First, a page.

In the 1970s and early 1980s a renaissance of interest in the ASSI occurred in Australia and a flurry of media and academic activity brought this hidden history to public attention. This was partly due to the zeitgeist of the period, including the civil and indigenous rights movements, identity and solidarity politics, and the Black Power movement. The year 1978 saw the first significant coming-out onto the national stage for the ASSI with the airing of a three-part ABC radio documentary, ‘The Forgotten People’, produced by Matt Peacock for Broadband. This series brought the experiences of ASSI to wider public attention. Noel Fatnowna, a Mackay Elder, was extensively interviewed for the series, along with a number of other ASSI. The historian Clive Moore, a Mackay local, edited a book based on the series, which was published by the ABC. This was followed by his seminal study, Kanaka: A History of Melanesian Mackay in 1985. In 1989, Fatnowna went on to publish the first major ASSI memoir, Fragments of a Lost Heritage. Before this, in 1977, activist Faith Bandler had published the fictionalised biography of her father, Wacvie, followed by two other fictionalised biographies of family members over the next few years.
1967: The referendum and ASSI identity
Faith Bandler believed in Black Solidarity and in the 1960s worked with Federation for the Advancement of Aboriginal and Torres Strait Islanders (FACCASI) towards the 1967 referendum which removed discriminatory clauses relating to Aboriginal peoples from the Constitution and also stipulated that Aboriginal peoples should be counted in the Australian Census. As a result the Federal Government eventually enacted legislation regarding land rights, discriminatory practices, financial assistance and preservation of cultural heritage for Aboriginal peoples but this did not apply to ASSI.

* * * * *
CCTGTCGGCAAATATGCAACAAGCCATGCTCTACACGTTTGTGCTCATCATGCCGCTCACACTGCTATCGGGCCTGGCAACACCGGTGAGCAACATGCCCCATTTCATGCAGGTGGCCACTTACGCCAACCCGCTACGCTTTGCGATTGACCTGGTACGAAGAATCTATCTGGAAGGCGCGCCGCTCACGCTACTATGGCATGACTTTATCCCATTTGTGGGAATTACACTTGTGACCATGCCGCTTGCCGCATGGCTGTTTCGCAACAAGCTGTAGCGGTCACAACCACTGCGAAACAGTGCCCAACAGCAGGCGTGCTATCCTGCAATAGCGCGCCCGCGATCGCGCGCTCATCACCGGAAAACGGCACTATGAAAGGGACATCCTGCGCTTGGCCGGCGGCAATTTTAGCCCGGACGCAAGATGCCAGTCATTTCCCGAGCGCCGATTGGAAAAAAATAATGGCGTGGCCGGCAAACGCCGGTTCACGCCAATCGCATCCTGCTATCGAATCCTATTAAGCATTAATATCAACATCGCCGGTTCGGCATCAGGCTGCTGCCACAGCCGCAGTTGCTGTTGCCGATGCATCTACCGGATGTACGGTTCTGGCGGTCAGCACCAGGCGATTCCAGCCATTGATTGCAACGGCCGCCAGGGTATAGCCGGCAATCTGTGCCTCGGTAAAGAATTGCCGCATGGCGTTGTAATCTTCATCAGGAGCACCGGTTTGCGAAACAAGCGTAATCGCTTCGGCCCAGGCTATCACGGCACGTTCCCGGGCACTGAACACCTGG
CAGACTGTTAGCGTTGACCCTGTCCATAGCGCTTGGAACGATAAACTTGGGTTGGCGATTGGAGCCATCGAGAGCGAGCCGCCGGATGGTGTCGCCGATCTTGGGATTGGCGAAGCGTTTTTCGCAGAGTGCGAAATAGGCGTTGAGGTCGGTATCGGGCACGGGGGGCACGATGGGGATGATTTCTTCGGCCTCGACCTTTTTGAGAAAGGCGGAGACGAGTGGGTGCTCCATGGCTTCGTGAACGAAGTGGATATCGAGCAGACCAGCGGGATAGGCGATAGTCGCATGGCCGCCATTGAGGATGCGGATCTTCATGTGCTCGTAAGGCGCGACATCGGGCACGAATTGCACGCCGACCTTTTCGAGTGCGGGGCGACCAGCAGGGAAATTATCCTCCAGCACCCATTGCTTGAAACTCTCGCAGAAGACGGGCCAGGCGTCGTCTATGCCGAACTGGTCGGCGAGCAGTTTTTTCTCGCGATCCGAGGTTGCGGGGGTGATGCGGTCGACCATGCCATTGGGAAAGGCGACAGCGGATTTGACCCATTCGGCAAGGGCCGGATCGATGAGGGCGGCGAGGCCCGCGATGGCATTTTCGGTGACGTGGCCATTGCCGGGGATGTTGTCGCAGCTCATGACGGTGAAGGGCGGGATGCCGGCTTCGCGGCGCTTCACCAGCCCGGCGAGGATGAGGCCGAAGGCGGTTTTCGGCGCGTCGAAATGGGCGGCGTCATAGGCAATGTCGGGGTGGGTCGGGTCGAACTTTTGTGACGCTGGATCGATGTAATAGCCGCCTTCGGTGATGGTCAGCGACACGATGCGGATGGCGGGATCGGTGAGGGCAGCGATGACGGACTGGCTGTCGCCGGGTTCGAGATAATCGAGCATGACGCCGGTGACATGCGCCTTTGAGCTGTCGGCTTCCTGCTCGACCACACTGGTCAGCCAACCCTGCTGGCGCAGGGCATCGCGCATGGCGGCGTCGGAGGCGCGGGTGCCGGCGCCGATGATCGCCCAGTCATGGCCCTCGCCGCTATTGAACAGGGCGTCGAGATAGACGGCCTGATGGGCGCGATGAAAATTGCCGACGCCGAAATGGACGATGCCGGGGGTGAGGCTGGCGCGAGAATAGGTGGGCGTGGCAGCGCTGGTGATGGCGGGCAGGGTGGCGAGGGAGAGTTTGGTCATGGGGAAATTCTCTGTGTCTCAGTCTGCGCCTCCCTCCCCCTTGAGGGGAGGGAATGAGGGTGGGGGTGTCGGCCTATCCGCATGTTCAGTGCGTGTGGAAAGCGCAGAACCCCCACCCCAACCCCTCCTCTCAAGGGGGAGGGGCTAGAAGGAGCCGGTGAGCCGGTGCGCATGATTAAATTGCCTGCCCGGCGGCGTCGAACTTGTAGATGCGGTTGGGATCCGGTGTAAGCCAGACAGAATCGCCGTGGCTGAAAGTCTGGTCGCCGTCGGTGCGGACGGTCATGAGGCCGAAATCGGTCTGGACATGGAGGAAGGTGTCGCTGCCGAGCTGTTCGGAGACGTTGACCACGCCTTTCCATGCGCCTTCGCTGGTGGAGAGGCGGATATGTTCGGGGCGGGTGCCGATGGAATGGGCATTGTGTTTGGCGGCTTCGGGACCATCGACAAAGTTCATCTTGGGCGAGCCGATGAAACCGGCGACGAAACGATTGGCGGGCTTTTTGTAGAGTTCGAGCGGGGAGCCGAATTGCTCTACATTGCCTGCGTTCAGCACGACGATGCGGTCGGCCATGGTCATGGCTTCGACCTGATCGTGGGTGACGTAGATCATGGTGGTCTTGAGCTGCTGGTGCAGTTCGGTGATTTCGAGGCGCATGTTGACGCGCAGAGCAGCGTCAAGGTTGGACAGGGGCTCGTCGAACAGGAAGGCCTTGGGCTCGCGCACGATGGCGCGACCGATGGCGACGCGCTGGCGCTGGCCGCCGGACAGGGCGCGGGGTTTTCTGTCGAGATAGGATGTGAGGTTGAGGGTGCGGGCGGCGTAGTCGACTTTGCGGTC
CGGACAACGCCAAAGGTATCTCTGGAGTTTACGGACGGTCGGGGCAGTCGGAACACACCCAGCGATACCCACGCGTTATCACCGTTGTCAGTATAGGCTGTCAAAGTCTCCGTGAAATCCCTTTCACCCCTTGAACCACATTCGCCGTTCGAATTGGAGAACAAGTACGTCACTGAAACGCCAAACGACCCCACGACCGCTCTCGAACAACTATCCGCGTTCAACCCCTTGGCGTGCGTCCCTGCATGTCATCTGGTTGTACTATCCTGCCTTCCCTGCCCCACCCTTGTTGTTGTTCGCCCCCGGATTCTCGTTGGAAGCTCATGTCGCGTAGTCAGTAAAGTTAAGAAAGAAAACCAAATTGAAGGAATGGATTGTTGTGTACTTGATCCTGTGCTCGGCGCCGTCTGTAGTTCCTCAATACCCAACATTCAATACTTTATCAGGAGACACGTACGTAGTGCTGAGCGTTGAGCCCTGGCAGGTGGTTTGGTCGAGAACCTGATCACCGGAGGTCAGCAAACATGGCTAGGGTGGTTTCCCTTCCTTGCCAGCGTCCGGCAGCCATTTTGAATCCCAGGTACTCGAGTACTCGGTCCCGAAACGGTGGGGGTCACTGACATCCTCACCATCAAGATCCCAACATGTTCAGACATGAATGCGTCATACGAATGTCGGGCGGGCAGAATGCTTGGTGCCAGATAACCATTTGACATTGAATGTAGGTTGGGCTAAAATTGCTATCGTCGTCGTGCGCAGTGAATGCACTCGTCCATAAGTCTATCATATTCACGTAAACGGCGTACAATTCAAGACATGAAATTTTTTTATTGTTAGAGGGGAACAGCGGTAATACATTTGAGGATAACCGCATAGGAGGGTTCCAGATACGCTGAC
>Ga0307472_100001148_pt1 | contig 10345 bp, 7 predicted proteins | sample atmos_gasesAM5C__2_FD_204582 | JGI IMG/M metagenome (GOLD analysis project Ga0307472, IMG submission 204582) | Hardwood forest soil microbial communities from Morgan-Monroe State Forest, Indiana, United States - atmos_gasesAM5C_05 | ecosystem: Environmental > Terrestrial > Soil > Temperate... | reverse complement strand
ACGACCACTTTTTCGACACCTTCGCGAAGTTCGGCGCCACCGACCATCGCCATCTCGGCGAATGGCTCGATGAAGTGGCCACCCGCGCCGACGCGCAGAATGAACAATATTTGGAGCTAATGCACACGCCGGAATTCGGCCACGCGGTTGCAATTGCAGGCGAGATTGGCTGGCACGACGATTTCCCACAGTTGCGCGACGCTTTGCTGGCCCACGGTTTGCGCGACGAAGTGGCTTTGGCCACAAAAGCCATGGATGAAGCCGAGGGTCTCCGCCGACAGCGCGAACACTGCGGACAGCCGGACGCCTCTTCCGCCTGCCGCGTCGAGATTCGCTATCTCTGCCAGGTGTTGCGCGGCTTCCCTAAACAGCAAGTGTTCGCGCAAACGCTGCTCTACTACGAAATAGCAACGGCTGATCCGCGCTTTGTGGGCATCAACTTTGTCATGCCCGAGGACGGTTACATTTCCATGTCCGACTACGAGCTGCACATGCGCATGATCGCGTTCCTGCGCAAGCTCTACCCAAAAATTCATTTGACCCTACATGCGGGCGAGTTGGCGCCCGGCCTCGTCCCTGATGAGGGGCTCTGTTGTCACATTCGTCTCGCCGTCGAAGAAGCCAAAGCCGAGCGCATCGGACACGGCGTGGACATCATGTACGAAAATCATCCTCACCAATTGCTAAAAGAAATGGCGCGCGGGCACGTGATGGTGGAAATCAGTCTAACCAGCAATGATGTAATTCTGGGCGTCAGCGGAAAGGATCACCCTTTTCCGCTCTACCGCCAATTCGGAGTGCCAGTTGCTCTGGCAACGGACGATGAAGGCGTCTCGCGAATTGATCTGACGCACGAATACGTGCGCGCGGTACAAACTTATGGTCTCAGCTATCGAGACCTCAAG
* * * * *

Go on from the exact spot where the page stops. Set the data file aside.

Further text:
Faith Bandler’s experiences amply reveal the issues of identity with which the ASSI struggled, and continue to struggle; from all being blackfellas together suddenly divisions were created by identity politics. With the success of the referendum and the establishment of organisations such as the Aboriginal and Torres Strait Islander Council (ATSIC) in 1990 she found herself excluded from the very organisations she had helped set up – because she identified as ASSI and not as Aboriginal or Torres Strait Islander. Following this exclusion she pursued her Islander ancestry by writing her fictionalised biographies and travelling to her father’s home island of Ambrym in Vanuatu. Complex issues around identity continue to permeate through the ASSI community. Some, for example, with Aboriginal or Torres Strait heritage are able to claim government support benefits, while those who insist on their ASSI identity are excluded from these benefits.
Again ASSI worked to deal with this new situation and through their tireless efforts achieved recognition from the Federal Government in September 1994 and from the Queensland State Government in August 2000. These governments recognised ASSI as a distinct cultural group and acknowledged past injustices as well as their significant contributions to the social, cultural and economic development of Queensland and Australia.[xiii] Each year, usually on 23 August, the ASSI celebrate Recognition Day as an important event in their social and cultural lives and the day has become very significant in the revivification of ASSI culture.
What effect did the media interest and cultural activity of the 1970s and early 1980s have on this community and did it redress their sense of being ‘the forgotten people’ as they had hoped? Some answers to this question can be found in the activities of the ASSI community in the city of Mackay in central Queensland, and their relationship to the landscape and their ancestors.
Mackay has the largest population of ASSI in Queensland. Often referred to as the ‘sugar capital’ of Australia, the city is on the Pioneer River, approximately one thousand kilometres north of Brisbane. Sugar is the major industry, an industry built in the late nineteenth century by the Islanders’ labour. The whole area around Mackay – the endless acres of sugar cane, the scrubby hills, the banks of the creeks and river – hold deep resonance for ASSI who experience the landscape – infused, quite literally, with the blood, sweat and tears of their ancestors – quite differently from non-ASSI and Aboriginal peoples. Given the often violent and repressive past that their ancestors endured, Maria Tumarkin’s concept of ‘traumascape’ offers lucrative interpretive allusions appropriate to the landscape and its sites. According to Tumarkin, traumascapes are places … marked by traumatic legacies of violence, suffering and loss’, where: